Polls vs prediction markets

With the advent of iPredict, New Zealand has jumped on the prediction market bandwagon. But now a paper suggests that, for election results at least, polling data is more accurate than at least one popular trading market:

The market price is superior to a naïve reading of the polls. For instance, if the
incumbent leads 60-40 in the polls in May while the market says the incumbent will win with
55 percent, the market price is likely to be closer to the Election Day vote division. But this is
not the appropriate test.

We could ask … what an analysis of polling history would show to be the odds of the incumbent winning in November given a 60-40 lead in May, and whether this prediction based on polls offers greater certainty than the May … price.

Based on our analysis, an investor with a modest knowledge of how … polls translate into Election Day outcomes would reap handsome profits from the … presidential market. The implication is that where candidate market prices depart from where the polls project that they should be, these deviations contain more noise than signal.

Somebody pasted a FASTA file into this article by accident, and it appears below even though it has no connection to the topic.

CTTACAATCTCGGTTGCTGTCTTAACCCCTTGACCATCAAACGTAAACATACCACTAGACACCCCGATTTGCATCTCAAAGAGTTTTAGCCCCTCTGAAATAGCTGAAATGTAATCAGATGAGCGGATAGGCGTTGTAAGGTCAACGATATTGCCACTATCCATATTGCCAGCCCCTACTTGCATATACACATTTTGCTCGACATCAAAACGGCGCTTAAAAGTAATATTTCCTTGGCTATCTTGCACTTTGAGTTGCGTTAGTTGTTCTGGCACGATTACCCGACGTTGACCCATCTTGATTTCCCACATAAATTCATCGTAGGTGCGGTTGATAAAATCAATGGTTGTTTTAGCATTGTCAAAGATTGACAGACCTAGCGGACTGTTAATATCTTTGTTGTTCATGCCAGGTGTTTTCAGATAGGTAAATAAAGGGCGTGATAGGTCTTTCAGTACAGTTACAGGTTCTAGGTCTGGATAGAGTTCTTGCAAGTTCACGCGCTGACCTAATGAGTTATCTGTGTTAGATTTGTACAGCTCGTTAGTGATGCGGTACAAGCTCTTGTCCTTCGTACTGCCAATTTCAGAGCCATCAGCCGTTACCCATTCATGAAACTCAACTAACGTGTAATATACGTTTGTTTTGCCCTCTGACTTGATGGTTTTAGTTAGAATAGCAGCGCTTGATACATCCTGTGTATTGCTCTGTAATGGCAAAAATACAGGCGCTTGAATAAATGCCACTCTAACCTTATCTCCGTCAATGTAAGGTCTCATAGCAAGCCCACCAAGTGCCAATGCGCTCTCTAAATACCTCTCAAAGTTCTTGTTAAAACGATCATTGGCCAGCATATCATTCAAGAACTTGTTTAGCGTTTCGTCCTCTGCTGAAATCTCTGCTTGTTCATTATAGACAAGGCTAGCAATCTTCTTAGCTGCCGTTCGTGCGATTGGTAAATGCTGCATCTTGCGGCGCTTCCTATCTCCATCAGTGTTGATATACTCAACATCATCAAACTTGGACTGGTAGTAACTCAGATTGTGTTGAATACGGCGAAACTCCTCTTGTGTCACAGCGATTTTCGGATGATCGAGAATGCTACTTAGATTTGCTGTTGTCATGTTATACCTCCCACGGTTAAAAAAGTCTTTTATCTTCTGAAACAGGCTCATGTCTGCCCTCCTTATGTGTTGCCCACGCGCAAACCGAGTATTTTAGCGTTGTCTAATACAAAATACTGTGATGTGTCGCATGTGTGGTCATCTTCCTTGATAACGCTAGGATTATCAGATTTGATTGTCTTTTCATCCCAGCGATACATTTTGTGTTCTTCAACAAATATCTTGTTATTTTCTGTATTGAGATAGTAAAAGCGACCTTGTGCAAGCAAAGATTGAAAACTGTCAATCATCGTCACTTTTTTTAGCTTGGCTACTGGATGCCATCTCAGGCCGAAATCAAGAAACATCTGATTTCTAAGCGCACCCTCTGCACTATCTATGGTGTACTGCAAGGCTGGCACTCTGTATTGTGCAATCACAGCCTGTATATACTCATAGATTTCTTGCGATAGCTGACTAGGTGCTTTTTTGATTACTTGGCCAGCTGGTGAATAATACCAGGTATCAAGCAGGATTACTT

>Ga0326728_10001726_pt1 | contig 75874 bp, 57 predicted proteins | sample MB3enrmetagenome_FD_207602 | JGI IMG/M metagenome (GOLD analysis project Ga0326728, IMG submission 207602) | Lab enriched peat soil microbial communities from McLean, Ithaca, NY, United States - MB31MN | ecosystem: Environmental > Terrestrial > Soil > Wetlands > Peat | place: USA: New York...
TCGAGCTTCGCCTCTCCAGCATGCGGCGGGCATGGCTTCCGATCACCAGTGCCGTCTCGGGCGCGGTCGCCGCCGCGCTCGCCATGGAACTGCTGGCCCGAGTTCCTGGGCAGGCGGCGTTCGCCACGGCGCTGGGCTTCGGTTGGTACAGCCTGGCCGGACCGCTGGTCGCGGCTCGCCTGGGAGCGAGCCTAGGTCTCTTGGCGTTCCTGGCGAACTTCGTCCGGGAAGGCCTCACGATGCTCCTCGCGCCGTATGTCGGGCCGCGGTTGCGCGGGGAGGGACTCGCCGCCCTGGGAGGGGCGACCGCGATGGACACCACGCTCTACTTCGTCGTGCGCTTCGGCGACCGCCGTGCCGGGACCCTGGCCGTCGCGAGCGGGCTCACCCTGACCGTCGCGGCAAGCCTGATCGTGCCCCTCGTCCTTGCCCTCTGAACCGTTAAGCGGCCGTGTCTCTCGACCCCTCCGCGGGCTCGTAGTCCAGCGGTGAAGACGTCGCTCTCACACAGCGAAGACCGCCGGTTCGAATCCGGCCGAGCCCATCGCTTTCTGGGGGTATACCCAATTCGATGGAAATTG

The authors offer a couple of reasons why markets tend to be less reliable than the polling:

The histories of [vote-share] market prices show that traders tend to hold persistent beliefs about the vote division that contradict the polls and that these persistent beliefs are often wrong. Incorrect
beliefs get corrected only in the last days before the election, when the polls are difficult to
ignore. The winner-take-all market … compounds its errors by overvaluing long-shot candidates’ chances of victory, as if the market expects more campaign surprises than occur in reality.

Essentially the authors are saying that we’re really bad at predicting what other people will choose to do. We hold priors that we refuse to rationally update and we invest on the basis of those priors. We also overestimate the liklihood of low probability events, which has been known for some time from experimental results.

Of course, figuring out what the polls REALLY mean — as opposed to a naive reading — isn’t a trivial matter, so beating the market isn’t as easy as all that. Still, one would hope that markets will become more efficient as they now seek to incorporate ‘sophistocated’ readings of poll results into their investments.

Note also that the trading in the Iowa Electronic Market that the authors use is a lot thinner than on major commercial markets such as InTrade. Those thicker markets may well be more efficient than the one studied.